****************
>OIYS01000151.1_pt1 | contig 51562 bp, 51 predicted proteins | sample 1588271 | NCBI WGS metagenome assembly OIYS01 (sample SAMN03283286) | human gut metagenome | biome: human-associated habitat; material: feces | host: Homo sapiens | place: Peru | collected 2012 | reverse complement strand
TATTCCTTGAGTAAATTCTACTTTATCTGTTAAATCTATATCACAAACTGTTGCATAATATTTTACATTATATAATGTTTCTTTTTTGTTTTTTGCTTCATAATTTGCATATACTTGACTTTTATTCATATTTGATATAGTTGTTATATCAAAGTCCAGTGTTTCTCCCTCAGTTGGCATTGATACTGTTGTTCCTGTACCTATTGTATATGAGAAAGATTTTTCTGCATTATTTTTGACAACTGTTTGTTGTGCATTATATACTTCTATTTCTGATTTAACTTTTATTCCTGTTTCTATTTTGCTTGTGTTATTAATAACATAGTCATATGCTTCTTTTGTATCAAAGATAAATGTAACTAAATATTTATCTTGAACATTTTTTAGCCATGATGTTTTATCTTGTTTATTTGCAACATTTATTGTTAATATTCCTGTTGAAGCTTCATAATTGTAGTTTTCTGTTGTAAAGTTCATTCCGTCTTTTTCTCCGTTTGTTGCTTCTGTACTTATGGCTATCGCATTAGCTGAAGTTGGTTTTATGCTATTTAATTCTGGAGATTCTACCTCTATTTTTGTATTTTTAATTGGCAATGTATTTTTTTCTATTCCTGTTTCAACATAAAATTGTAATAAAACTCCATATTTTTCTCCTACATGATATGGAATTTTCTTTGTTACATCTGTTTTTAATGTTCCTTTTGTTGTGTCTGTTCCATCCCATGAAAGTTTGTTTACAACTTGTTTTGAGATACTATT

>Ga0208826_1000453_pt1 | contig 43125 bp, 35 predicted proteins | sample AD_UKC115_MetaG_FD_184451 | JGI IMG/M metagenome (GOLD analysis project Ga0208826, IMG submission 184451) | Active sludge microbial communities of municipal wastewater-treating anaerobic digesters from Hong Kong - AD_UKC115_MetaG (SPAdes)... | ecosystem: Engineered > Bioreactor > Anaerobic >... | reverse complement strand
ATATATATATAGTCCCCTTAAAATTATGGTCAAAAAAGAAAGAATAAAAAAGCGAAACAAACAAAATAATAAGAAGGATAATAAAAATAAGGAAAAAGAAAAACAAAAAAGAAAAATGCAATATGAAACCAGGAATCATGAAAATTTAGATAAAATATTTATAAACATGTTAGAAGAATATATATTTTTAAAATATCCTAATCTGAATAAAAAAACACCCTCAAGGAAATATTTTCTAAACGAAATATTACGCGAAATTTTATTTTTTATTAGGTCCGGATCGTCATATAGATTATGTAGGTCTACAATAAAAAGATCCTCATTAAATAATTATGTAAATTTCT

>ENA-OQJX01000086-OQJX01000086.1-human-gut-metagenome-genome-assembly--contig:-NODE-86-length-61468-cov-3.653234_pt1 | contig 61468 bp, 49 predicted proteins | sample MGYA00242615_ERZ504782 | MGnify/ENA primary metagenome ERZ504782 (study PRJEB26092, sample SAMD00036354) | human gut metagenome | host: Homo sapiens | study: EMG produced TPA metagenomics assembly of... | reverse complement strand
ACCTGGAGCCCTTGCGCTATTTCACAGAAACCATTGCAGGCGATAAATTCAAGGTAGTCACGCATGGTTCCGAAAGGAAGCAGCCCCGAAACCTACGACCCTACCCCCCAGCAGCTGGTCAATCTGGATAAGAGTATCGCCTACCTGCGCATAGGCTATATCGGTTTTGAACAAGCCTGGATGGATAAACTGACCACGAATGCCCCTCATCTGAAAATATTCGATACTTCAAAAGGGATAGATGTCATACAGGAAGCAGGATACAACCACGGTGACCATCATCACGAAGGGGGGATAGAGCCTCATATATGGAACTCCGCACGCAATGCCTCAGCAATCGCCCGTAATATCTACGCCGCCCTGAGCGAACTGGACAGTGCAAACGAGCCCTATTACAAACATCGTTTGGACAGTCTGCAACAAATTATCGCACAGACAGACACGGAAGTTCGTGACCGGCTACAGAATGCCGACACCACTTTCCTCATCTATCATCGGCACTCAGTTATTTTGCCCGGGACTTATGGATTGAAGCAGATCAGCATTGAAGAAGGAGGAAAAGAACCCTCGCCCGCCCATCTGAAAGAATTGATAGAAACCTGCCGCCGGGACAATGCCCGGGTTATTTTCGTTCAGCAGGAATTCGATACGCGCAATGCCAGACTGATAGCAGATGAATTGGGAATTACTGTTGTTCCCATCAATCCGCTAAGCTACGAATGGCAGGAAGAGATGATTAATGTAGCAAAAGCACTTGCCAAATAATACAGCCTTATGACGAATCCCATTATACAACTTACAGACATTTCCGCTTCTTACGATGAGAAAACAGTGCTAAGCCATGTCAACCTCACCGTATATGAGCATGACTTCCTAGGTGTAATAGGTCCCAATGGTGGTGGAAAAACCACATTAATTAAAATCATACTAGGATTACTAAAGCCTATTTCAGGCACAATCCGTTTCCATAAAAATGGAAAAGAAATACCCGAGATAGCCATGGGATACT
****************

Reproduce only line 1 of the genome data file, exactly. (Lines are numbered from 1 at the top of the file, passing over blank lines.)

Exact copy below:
>OIYS01000151.1_pt1 | contig 51562 bp, 51 predicted proteins | sample 1588271 | NCBI WGS metagenome assembly OIYS01 (sample SAMN03283286) | human gut metagenome | biome: human-associated habitat; material: feces | host: Homo sapiens | place: Peru | collected 2012 | reverse complement strand